Mitanni: I don't think there's any need to discuss this one? Other than to say that it should extend beyond Tell Fecheriye, the unproven but universally accepted location of Wassukanni, one-time capital of that kingdom. Also the fact that it controlled Assyria until the Hittites conquered Mitanni. This means that the map shown in this article does not extend far enough to the east.
Another problem is that the map shows the Hittite southern border at Kadesh. But, at its peak, it extended to include Apa/Upi, captured by Suppiluliuma I. This would mean the border must be stretched at least far enough south to include Damascus (Hittite Dimasku).
And another problem with this map is what, I guess(???) is meant to be the core territory in the darker red. If that is supposed to be the core territory, then it is pointing southeast when it should be pointing southwest towards the Lower Land instead.
Not every point above is referenced to a scholarly article. Some are derived from the texts themselves.
Publik (talk) 19:14, 16 February 2008 (UTC)
Guess it wasn't convincing enough. Oh well. C'est la vie. Publik (talk) 00:17, 26 March 2008 (UTC)

No Publik, you weren't unconvincing, and I am taking your points into account. I haven't started making the corrections to that map yet because I'm still working on possible corrections to the borders of Tibet and India in 700 and 800 AD.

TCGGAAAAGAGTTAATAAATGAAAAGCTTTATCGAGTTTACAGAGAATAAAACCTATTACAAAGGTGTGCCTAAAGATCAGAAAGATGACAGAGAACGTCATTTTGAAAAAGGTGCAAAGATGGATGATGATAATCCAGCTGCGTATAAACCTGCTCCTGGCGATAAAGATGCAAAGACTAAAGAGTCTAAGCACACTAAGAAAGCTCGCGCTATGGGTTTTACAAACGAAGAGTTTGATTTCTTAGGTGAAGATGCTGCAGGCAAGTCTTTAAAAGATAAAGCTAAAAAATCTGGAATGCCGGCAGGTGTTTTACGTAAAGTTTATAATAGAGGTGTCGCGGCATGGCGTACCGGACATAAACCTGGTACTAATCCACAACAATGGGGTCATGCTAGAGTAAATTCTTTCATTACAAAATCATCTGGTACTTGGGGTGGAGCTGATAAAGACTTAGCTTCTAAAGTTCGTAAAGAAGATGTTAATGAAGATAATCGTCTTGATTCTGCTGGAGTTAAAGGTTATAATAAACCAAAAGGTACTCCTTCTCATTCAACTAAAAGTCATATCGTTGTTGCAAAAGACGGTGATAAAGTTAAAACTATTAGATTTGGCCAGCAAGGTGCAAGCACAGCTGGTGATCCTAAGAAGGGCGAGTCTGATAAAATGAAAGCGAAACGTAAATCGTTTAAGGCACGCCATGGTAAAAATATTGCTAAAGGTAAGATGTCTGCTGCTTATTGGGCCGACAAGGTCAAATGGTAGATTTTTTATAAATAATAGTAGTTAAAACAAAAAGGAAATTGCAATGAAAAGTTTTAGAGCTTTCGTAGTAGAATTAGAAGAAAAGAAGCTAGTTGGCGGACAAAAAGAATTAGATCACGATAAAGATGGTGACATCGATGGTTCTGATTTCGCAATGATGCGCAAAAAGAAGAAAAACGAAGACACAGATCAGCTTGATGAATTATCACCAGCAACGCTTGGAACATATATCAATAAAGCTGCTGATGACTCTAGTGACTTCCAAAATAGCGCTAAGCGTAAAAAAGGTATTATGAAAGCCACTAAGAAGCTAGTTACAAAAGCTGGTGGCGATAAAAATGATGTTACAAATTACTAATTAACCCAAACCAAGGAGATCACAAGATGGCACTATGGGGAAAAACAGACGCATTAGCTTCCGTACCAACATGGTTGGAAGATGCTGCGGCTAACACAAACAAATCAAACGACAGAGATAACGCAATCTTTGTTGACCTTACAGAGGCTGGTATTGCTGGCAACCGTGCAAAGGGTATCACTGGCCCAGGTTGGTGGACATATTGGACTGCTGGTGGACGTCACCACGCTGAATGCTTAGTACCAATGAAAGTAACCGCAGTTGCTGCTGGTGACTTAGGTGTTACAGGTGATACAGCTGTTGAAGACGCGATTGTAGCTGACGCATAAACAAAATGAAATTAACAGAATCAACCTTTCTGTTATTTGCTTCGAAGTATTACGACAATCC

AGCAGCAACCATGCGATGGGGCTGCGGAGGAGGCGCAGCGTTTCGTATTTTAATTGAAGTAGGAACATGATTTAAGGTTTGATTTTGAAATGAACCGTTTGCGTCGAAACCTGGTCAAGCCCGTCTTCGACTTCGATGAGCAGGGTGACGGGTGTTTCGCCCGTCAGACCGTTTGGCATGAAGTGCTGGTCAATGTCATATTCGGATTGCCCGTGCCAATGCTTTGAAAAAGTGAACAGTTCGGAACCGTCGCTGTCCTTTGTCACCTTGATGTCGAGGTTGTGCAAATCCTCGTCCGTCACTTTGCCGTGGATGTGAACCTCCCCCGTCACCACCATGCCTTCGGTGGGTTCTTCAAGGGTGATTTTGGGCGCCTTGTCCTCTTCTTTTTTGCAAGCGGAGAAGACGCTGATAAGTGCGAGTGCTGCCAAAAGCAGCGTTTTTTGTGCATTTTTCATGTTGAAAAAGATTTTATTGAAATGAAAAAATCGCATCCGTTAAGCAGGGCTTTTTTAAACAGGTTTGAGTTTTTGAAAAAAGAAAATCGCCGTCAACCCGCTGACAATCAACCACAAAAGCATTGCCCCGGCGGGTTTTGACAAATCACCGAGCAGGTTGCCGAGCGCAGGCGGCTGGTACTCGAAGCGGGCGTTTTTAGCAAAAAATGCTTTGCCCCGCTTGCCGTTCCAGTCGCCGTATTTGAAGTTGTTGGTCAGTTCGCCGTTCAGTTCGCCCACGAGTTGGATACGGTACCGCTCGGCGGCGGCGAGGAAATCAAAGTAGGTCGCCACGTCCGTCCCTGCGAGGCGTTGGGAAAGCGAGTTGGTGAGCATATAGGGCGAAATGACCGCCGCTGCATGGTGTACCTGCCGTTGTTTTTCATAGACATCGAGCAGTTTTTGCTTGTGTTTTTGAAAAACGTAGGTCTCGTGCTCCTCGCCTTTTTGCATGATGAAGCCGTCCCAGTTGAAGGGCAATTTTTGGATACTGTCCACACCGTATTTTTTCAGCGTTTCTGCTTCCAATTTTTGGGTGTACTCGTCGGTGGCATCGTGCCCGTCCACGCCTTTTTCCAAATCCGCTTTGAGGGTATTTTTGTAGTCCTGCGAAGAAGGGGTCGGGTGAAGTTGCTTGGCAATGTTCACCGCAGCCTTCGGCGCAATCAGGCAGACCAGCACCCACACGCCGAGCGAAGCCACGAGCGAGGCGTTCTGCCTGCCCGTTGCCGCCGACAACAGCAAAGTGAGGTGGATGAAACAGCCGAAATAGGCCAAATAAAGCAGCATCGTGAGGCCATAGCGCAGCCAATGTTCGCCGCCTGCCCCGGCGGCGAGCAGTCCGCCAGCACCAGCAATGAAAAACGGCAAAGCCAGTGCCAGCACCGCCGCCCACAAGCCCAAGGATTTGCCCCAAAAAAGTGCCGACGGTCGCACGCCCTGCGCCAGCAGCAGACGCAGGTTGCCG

Keep in mind though, I relied on existing maps and source info to make this 1300 BC Hittite map. That was just before the Battle of Kadesh, ie just before the height of the Hittite Empire. All maps I've seen showing the Hittites at their height show pretty much the same thing I show above. But even when I'm ready to make corrections to 1300 BC, I'll still need to actually research the info you give above. For that I need links so I can look that info up and add it to the reference section for the map. Can you please provide some links to back up that info, so I can make the corrections more quickly? Respectfully, Thomas Lessman (talk) 14:13, 26 March 2008 (UTC)

Whether (the Mushki) moved into the core Hittite areas from the east or west has been a matter of some discussion by historians. Some speculate that they may have originally occupied a territory in the area of Urartu; alternatively, ancient accounts suggest that they first arrived from a homeland the west, from the region of Troy, or even from as far as Macedonia, as the Bryges.
The quotes from one author on Hittites, MacQueen, pasted at talk:Mushki, lay out the evidence that the Mushki came from the west; your map seems to adopt the conjecture of other authors that the Mushki were originally to the east of the Hittites. Til Eulenspiegel (talk) 14:31, 26 March 2008 (UTC)

Physical Appearance of the Hittites[edit]